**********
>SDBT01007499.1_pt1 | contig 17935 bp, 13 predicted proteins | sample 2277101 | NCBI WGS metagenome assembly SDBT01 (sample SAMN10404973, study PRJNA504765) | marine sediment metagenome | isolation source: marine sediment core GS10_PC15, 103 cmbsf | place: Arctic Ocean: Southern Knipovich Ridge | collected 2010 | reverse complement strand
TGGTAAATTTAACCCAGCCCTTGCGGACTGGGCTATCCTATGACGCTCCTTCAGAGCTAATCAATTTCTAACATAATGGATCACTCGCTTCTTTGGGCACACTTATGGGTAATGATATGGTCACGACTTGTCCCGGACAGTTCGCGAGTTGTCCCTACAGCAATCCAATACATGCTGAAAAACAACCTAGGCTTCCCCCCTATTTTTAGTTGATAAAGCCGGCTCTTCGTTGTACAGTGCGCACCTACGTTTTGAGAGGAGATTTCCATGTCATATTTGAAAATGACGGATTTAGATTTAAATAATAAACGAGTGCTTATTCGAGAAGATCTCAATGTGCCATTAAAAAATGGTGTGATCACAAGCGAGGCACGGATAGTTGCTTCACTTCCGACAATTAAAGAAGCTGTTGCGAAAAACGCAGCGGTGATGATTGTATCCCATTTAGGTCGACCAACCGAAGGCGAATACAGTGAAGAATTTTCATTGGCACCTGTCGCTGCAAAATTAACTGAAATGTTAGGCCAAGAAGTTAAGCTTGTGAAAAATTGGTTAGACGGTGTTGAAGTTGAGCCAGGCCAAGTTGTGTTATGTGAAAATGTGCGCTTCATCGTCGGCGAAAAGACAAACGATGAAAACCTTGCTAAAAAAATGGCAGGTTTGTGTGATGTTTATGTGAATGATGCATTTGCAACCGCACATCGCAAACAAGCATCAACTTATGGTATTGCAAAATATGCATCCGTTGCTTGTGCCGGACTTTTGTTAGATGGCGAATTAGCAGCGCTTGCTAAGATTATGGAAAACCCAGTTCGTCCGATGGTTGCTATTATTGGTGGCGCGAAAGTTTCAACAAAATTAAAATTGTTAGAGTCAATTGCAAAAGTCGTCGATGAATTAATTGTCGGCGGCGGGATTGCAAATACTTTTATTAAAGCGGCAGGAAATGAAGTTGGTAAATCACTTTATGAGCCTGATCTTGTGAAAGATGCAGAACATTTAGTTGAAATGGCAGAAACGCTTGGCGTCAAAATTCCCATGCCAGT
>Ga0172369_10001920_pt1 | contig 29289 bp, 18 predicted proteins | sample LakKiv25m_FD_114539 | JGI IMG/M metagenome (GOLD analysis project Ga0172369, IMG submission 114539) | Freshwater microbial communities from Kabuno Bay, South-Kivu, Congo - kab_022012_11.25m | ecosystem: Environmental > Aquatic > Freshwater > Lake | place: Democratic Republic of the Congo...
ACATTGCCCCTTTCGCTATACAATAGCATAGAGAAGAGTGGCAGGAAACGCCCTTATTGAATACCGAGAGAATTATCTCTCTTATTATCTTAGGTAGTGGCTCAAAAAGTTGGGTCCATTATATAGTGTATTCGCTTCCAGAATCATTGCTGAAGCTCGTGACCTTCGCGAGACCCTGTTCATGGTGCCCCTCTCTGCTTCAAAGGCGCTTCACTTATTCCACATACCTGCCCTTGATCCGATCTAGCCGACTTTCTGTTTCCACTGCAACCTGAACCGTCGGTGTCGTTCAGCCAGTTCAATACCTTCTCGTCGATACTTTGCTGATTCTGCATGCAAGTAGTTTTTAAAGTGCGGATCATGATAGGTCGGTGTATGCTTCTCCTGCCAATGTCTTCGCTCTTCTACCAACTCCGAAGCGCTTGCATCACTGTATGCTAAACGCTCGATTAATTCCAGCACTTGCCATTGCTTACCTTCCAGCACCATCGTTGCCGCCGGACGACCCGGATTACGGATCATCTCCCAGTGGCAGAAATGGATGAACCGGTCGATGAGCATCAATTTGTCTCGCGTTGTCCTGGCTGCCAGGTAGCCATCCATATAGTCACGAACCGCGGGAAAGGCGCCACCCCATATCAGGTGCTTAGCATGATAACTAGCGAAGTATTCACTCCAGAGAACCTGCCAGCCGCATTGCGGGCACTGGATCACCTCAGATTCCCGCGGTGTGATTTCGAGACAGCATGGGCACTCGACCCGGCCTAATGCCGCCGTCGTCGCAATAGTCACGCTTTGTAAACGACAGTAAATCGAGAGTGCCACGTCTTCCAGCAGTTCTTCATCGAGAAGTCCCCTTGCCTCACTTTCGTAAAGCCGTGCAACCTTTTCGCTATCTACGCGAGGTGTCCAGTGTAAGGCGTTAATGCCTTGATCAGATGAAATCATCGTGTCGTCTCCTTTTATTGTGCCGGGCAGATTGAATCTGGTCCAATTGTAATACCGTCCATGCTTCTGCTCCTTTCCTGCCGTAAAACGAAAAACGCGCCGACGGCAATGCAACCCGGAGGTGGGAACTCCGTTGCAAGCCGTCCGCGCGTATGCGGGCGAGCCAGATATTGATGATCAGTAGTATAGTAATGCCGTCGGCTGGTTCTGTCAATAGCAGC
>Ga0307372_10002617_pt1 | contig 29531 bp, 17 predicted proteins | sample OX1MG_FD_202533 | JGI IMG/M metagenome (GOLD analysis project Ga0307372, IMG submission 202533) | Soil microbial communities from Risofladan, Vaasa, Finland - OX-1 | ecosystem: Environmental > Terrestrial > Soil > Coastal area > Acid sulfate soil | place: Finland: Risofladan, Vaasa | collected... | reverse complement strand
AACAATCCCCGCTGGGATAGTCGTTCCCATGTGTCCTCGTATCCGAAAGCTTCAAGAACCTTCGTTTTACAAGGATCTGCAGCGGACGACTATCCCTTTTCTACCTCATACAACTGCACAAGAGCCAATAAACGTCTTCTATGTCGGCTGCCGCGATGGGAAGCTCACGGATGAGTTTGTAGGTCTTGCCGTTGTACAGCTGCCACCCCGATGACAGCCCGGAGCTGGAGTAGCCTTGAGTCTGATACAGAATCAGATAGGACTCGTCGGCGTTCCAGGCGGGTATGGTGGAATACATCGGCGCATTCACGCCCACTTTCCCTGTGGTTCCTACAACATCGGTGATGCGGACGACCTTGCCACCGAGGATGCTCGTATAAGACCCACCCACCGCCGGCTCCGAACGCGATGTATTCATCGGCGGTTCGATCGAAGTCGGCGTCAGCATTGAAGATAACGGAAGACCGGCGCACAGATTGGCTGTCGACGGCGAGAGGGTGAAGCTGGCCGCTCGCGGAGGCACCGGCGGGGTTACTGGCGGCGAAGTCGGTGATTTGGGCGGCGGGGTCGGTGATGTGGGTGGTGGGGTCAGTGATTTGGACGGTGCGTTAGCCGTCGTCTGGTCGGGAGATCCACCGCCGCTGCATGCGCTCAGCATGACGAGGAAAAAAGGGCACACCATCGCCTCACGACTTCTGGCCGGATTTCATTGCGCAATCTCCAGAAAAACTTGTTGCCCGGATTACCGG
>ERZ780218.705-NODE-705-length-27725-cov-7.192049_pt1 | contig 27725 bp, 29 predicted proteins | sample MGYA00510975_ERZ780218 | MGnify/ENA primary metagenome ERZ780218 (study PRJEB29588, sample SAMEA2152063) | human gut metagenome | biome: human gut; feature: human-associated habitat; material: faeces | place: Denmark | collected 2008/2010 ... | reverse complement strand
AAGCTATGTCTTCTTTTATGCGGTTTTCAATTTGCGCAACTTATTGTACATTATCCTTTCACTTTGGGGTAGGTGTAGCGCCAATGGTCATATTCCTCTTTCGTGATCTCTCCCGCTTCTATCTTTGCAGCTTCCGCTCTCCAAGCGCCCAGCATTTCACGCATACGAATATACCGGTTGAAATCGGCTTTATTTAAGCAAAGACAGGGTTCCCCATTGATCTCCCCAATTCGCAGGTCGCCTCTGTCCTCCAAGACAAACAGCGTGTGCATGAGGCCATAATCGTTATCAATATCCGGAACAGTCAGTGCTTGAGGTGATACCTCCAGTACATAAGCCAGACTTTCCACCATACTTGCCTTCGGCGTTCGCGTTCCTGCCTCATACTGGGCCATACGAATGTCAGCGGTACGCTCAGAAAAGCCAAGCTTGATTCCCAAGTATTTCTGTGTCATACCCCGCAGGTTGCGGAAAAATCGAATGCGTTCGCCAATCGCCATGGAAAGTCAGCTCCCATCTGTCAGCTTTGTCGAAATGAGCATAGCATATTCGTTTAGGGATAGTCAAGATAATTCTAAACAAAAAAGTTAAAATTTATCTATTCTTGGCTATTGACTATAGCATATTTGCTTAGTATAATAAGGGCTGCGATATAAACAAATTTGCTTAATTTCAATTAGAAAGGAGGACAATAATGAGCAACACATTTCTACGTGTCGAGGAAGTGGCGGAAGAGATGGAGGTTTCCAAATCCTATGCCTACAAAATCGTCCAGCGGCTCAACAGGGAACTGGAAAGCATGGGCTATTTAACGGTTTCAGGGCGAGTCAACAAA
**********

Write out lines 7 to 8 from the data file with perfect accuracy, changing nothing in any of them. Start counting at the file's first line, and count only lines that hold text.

>ERZ780218.705-NODE-705-length-27725-cov-7.192049_pt1 | contig 27725 bp, 29 predicted proteins | sample MGYA00510975_ERZ780218 | MGnify/ENA primary metagenome ERZ780218 (study PRJEB29588, sample SAMEA2152063) | human gut metagenome | biome: human gut; feature: human-associated habitat; material: faeces | place: Denmark | collected 2008/2010 ... | reverse complement strand
AAGCTATGTCTTCTTTTATGCGGTTTTCAATTTGCGCAACTTATTGTACATTATCCTTTCACTTTGGGGTAGGTGTAGCGCCAATGGTCATATTCCTCTTTCGTGATCTCTCCCGCTTCTATCTTTGCAGCTTCCGCTCTCCAAGCGCCCAGCATTTCACGCATACGAATATACCGGTTGAAATCGGCTTTATTTAAGCAAAGACAGGGTTCCCCATTGATCTCCCCAATTCGCAGGTCGCCTCTGTCCTCCAAGACAAACAGCGTGTGCATGAGGCCATAATCGTTATCAATATCCGGAACAGTCAGTGCTTGAGGTGATACCTCCAGTACATAAGCCAGACTTTCCACCATACTTGCCTTCGGCGTTCGCGTTCCTGCCTCATACTGGGCCATACGAATGTCAGCGGTACGCTCAGAAAAGCCAAGCTTGATTCCCAAGTATTTCTGTGTCATACCCCGCAGGTTGCGGAAAAATCGAATGCGTTCGCCAATCGCCATGGAAAGTCAGCTCCCATCTGTCAGCTTTGTCGAAATGAGCATAGCATATTCGTTTAGGGATAGTCAAGATAATTCTAAACAAAAAAGTTAAAATTTATCTATTCTTGGCTATTGACTATAGCATATTTGCTTAGTATAATAAGGGCTGCGATATAAACAAATTTGCTTAATTTCAATTAGAAAGGAGGACAATAATGAGCAACACATTTCTACGTGTCGAGGAAGTGGCGGAAGAGATGGAGGTTTCCAAATCCTATGCCTACAAAATCGTCCAGCGGCTCAACAGGGAACTGGAAAGCATGGGCTATTTAACGGTTTCAGGGCGAGTCAACAAA